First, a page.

Judge sentences former Detroit Mayor Kwame Kilpatrick to 28 years in prison
Ross Jones , Ann Mullen
3:36 PM, Oct 10, 2013
12:25 AM, Oct 11, 2013
DETRIOT (WXYZ) - Twenty-eight years behind bars. That is the dramatic end of Kwame Kilpatrick's reign as Detroit's 60
U.S. District Court Judge Nancy Edmunds sentenced Kilpatrick today following a more than three-hour hearing in federal court.
It is difficult to quantify the "…cost of the corrosive pay-to-play system that Kilpatrick set into motion," said Edmunds. "One thing is certain. It was the citizens of Detroit who suffered."
Kilpatrick, who a jury convicted of racketeering and 23 other federal charges earlier this year, didn't appear surprised when Edmunds delivered the bad news. He was leaning back in his chair, his hands on his lap; his eyes appeared tired and strained.
"We lost transparency. We lost accountability," said Edmunds, just before handing down her ruling. "No one was really looking into it until the press got a hold of it and opened the door on what was happening in city hall."
U.S. Attorney Barb McQuade called today's sentencing "historic."
"The message is clear; public officials will be held accountable in the city of Detroit," said McQuade. "We're hopeful this powerful message that we will not tolerate stealing from our citizens."
Edmunds gave several reasons for the lengthy sentence, including that Kilpatrick's crimes extended during his entire six years as mayor, and began even earlier when he was in the state legislature.
"Although he expressed contrition this morning...he has generally shown little remorse for the activity in which he was indicted, tried and found guilty," said Edmunds, adding that Kilpatrick indicated that his trial was "…nothing more than a media witch hunt."
Edmunds apparently wasn't moved by the nearly 30-minute statement Kilpatrick delivered just before his sentence. With notes in front of him, he stood up and spoke at the lectern, then released a long sign. Unlike the confident, booming voice we have grown to know, Kilpatrick was barely audible.
"I've thought a lot about what to say today…I wrote down some notes while I was sitting there because I don't want to mess up," said Kilpatrick. I respect you, I respect the job you have to do. I respect the diligence in which you've engaged in this process. Um, and you have to render a sentence today. I respect that. I just humbly ask for a fair sentence based on what happened here. I respect the jury's verdict. I think your honor knows I disagree with it."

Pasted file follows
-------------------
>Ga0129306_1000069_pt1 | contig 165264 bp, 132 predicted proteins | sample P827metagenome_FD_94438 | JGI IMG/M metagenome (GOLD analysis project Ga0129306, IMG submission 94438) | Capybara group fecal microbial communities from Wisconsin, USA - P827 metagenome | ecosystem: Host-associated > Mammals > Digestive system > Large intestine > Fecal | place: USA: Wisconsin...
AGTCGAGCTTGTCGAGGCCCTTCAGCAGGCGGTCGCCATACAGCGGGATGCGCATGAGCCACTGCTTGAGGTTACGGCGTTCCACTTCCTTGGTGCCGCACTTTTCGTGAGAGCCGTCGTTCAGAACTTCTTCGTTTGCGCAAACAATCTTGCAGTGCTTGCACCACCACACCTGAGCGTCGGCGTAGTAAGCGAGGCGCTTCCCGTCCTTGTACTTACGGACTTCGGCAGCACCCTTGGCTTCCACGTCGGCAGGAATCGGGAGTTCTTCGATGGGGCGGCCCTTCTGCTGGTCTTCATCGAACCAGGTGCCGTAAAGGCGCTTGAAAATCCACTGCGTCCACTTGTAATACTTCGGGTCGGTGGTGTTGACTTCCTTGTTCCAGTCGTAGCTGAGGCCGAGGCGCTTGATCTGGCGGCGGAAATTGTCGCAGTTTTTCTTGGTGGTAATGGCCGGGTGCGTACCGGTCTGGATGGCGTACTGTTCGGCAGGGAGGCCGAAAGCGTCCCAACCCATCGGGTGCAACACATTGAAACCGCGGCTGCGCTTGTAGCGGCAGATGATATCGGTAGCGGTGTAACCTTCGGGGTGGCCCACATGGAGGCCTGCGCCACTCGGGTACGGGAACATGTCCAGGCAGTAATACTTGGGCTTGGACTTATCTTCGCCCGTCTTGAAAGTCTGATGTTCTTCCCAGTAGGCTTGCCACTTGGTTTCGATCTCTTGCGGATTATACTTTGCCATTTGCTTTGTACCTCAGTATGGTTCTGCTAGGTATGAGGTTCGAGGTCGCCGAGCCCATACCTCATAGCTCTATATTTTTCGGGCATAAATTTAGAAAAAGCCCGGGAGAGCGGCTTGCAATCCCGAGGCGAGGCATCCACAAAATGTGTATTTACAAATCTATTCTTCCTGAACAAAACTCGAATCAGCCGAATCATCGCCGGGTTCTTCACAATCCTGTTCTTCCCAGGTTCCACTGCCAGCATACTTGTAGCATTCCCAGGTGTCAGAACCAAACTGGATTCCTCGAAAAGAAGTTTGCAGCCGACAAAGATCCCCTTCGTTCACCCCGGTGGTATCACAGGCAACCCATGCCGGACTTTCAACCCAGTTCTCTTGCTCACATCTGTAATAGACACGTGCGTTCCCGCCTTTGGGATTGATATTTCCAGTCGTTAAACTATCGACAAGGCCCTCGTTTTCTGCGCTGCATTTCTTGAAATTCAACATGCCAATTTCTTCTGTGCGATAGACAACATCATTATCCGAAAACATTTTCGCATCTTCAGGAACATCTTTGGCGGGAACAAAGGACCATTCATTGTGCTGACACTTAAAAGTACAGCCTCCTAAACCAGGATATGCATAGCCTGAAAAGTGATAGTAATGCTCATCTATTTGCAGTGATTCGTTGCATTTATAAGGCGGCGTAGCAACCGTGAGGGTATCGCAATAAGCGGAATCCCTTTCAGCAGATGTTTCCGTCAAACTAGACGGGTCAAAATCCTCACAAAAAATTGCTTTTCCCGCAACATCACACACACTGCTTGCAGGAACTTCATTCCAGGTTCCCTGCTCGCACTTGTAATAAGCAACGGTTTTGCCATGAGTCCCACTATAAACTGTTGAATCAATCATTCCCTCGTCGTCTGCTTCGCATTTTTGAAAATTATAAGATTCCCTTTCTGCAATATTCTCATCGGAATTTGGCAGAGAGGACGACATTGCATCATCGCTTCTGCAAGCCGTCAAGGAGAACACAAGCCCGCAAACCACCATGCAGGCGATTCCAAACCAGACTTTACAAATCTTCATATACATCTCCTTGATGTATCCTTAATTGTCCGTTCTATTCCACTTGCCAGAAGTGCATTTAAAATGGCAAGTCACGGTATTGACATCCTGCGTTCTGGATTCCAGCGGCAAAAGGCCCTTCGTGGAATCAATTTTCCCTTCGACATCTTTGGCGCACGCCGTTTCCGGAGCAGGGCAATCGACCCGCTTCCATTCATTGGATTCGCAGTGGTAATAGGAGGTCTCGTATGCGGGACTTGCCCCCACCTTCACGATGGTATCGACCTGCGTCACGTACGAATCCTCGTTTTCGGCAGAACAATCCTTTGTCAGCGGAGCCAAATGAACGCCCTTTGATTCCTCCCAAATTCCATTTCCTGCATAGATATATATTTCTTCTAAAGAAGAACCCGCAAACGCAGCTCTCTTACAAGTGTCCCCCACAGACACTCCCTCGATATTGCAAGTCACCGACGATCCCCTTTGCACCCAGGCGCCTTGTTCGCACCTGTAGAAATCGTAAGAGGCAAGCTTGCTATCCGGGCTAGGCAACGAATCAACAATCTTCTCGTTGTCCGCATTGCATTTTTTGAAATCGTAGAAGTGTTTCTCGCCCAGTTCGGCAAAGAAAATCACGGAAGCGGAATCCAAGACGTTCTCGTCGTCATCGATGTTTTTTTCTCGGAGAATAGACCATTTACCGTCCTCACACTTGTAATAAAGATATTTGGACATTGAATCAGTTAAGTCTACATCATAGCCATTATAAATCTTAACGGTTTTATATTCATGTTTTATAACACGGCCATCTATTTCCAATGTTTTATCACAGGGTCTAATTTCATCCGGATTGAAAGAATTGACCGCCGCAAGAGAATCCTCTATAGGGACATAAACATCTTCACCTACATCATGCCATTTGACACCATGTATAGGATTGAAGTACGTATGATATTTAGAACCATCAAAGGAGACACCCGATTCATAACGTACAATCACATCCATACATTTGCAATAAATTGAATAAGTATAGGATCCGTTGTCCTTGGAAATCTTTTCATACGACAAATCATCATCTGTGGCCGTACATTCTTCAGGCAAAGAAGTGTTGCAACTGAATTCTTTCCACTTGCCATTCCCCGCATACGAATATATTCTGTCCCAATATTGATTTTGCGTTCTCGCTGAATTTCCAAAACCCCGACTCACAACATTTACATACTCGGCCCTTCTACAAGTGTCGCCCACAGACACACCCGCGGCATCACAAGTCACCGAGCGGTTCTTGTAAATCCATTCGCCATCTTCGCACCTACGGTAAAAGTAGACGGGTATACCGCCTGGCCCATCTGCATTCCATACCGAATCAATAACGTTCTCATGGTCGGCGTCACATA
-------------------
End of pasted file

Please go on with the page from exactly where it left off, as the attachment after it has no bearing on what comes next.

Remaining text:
Kilpatrick then praised the prosecution for how they did their jobs, calling them "excellent" lawyers, Kilpatrick addressed the citizens of Detroit.
"If the people of the city can hear me, I want to change the city's collective conscious...from a collective conscious of yesterday to a collective conscious of tomorrow," said Kilpatrick. "I think we've spent too much time dealing with me, and I'm ready to go...so the city can move on. People here are suffering, they're hurting...and a great deal of that hurt, I accept full responsibility for. I've apologized to everyone who will listen, but it never seems to be heard."
"All I ever wanted to do in my life was to be mayor. I didn't want to be president or governor. I went to law school, but I didn't want to be a lawyer," said Kilpatrick, who appeared to be choking up. "I wanted to be mayor of the City of Detroit. After spending months on the job, six months, I hated it. I absolutely hated it."
He did not admit to any crimes while mayor except for lying about his affair with his former chief of staff Christine Beatty.
"I lied about an affair. That was a lie I was living. I didn't accept responsibility for it. I was mad they found out," said Kilpatrick.
When he left Detroit, he said he blew the happiness he found with his family in Texas.
"I got it, I got it after I left here. And when I left here (Detroit), I had the most amazing opportunities in my life," said Kilpatrick. "For the first time in my life, I was happy...for the first time, I enjoyed being with my wife and children."
Kilpatrick stood up for his co-defendant Bobby Ferguson, who a jury also convicted of racketeering and other charges. Ferguson will be sentenced tomorrow.
"Bobby Ferguson had a very lucrative business before I was mayor. He was making $20 million a year before I was mayor, and I was just proud of him," said Kilpatrick, who denied that the two men strong-armed any businesses to pay them in order to get work with city.
In closing, Kilpatrick apologized to the city and his family, specifically, his mother, former U.S. Congresswoman Carolyn Cheeks-Kilpatrick, who he said lost her congressional seat after seven terms, because of him.
"My mom who was an incredible public servant, she lost her job because of her son. The son she raised and fed, made him to his homework...he killed her career," he said.
Kilpatrick said he asked his family not to be present because he had already subjected them to enough. His immediate family, including his mother and dad were not in court today.
"I didn't want them to have further damage," he said.
And Kilpatrick finished with this: "I don't know, I guess I'm done...I'm usually a good speaker, but this is not me...I just want people to know that I'm incredibly remorseful for the condition of this city...for any role I've played in it..."
Perhaps the best news Kilpatrick received from Edmunds is that she will recommend that he be held in a federal prison in Texas, which must be where his wife Carlita and three sons still reside.
Kilpatrick will pay $100 for each count for which he was convicted, making it a total of $2400 that is due immediately. He also will have to pay the IRS for all back taxes.
As for restitution, Edmunds set it at $4.6 million. A hearing will be held at a later time. Federal prosecutors had asked Kilpatrick and Ferguson pay $9.6 million in restitution. Edmunds told Kilpatrick that can appeal her sentence.